Easy, secure API keys

Photo by Christian Lendl on Unsplash

I needed to add API key authentication to our work environment. I needed:

  • To develop the functionality quickly
  • Be confident in the security of the system
    • API keys should only be visible once when created
    • Should be hard to impersonate other users/be resilient to DB leak
  • Have an upgrade path for when we want to change/improve things
  • Performance isn’t a huge consideration

I was able to use JWT tokens in a slightly clever way to make this happen. The best part is, there are no stored secrets on the server side. All of the server data could be revealed publicly without compromising the security. Here’s how:

Creating a user key

I created an endpoint POST /api-key and the endpoint takes in the user_id (via the existing user/password based auth flow), and then some metadata like: name, scopes, expires_at etc.

The server contains a SQL table (keys) with 3 columns: key_id (autoincrement), public_key, and metadata.

Now, to generate an API key, the server first generates a new RSA public/private key pair. Then, it creates a new row in the keys database with the public_key and metadata from the endpoint. Once the data is inserted, then SQL will return the generated key_id index for the row (Let’s say it’s 42). Now we have all the pieces needed to create the api key.

Here’s what the JWT payload looks like. sub = user_id, ver = a versioning scheme for the api keys. kid = key_id (matching SQL), and the remaining fields are just any custom logic needed.

  "sub": "my_user_id",
  "ver": 1,
  "kid": 42,
  "exp": max(passed_in_expiry, 1 year from now),
  "scopes": passed_in_scopes

To actually issue the JWT, the server uses the private key generated earlier. So now we have 4 artifacts: The signed JWT token, the private key, the public key, and the SQL row inserted. The private key at this point is discarded. It is never to be seen again. The signed JWT token is returned to the user, and the SQL row remains.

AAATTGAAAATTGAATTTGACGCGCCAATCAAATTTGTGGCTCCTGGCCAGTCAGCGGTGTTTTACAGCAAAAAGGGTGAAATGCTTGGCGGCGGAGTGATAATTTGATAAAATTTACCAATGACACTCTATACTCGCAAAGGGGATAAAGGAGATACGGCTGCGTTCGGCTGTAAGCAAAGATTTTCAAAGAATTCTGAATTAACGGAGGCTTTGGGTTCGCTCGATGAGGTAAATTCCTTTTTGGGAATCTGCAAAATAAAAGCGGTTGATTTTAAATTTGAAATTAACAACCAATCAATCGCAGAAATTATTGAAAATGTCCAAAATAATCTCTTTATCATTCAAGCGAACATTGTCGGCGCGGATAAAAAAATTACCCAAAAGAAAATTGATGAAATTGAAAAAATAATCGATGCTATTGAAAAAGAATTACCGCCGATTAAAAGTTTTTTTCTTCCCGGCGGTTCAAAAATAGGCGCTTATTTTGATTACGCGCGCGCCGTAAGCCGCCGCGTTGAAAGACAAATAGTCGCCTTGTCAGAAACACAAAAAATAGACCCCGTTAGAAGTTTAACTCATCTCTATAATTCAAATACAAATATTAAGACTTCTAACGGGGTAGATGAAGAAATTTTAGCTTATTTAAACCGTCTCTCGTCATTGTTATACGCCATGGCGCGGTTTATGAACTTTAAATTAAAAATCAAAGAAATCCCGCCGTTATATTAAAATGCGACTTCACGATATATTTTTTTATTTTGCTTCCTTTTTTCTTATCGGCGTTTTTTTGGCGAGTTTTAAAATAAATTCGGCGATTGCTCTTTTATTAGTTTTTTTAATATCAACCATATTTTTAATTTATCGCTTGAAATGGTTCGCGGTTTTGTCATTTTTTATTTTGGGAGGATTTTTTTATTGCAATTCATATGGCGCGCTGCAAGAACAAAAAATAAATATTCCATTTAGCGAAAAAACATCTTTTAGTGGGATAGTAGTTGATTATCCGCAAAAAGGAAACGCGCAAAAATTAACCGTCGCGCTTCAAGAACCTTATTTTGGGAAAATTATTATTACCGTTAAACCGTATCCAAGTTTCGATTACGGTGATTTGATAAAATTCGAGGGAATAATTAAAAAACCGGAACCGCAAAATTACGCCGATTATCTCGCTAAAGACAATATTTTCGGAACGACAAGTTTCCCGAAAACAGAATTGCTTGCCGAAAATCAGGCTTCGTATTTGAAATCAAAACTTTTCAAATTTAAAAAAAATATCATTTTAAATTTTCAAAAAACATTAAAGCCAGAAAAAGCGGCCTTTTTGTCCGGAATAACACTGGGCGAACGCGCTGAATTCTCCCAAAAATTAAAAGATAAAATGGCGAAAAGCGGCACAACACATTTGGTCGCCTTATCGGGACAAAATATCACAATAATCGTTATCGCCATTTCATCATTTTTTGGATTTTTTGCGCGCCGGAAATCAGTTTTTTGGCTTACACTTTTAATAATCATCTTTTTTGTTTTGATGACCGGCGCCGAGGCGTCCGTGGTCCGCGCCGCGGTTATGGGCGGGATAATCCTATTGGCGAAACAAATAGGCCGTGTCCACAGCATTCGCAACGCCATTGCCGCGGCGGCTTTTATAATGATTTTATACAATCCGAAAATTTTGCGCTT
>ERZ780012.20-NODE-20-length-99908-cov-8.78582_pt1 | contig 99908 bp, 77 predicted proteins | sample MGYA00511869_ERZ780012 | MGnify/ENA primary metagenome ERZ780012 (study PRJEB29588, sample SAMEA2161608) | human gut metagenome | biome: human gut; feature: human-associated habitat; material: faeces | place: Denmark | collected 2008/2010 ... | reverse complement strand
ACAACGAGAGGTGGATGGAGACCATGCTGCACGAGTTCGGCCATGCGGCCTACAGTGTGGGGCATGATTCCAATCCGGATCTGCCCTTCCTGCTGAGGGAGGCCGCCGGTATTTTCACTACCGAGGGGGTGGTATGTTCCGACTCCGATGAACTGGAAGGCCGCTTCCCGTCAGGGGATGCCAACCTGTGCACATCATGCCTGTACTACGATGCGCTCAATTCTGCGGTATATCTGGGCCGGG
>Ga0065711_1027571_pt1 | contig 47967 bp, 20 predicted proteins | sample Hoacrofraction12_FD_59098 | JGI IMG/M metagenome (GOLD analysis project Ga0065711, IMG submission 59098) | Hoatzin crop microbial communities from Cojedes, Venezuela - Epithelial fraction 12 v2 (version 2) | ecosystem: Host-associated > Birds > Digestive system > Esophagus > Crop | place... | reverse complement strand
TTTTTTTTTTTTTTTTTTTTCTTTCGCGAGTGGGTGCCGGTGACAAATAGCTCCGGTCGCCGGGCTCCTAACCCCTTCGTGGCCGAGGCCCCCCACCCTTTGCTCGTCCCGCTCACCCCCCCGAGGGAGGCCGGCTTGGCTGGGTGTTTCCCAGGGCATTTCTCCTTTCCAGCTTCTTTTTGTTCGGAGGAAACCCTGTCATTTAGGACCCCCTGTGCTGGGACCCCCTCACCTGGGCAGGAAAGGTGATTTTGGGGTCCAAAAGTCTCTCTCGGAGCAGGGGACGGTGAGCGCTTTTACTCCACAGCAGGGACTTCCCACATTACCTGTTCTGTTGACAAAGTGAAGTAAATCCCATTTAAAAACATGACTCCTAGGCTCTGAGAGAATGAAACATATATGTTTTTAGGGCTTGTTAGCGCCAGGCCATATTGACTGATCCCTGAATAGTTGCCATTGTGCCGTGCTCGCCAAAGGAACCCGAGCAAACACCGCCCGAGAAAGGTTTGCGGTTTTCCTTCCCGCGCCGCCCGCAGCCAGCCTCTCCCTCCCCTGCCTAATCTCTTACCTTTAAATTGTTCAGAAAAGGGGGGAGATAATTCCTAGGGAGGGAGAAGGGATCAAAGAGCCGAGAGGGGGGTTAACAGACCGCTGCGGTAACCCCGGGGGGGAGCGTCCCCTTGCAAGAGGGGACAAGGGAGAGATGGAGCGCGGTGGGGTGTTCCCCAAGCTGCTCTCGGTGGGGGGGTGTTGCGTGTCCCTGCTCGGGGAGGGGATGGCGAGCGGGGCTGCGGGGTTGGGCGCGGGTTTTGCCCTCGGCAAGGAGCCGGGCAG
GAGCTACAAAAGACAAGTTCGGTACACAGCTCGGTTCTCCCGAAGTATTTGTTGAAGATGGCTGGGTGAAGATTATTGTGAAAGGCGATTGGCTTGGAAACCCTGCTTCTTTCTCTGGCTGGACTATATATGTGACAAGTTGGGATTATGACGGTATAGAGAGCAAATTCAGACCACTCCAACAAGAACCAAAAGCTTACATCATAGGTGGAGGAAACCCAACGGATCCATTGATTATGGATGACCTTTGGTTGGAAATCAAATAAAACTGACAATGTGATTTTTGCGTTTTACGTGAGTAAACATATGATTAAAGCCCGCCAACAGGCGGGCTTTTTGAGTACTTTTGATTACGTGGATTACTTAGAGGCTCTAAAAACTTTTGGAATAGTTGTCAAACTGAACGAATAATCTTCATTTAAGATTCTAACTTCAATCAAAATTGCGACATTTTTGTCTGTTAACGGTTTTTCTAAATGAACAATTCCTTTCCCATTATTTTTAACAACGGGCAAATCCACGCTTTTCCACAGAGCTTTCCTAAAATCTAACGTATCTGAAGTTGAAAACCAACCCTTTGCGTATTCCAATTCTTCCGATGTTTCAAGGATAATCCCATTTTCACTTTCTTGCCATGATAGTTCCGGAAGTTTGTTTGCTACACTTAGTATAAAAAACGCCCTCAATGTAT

Validating the api key

Okay, so the JWT is saved by the user and then sent in later with e.g. Authorization: Bearer <JWT>. Now what? Well, remember that the JWT is signed, but not encrypted so we can read all the payloads. First, we grab the kid to know which row in the database to look up. The database contains the public key from the generation step. Finally, we validate the JWT was signed by that public key. That’s it!

What’s the magic?

Well, the magic is that we generated the JWT once, and then threw away the private key. Imagine if google.com had an SSL certificate, but they lost their private key. Because the public key is known, we could still validate that google.com signed any previous, old messages. However, nobody could create new messages with just the public key. (Otherwise public/private key encryption would be fundamentally broken)

Looking at threat models:

  • What happens if the user generates a different JWT that pretends to be someone else?
    • The public key in the database won’t match
  • What happens if someone leaks the entire keys database (but can’t modify any rows?)
    • We’ll know how many api keys there are etc. However, because neither the JWT nor the private key is stored, nobody can create new api keys
  • What if I need to revoke an api key?
    • Just delete the row from the database
  • What if the user isn’t smart and lets someone else read their api key?
    • The attacker wins, because there’s no session management here

Just to hammer in the point – The database isn’t secret at all. In fact, I could have a GET route that displays the entire database without compromising the security. That’s because the private key is not stored after initial creation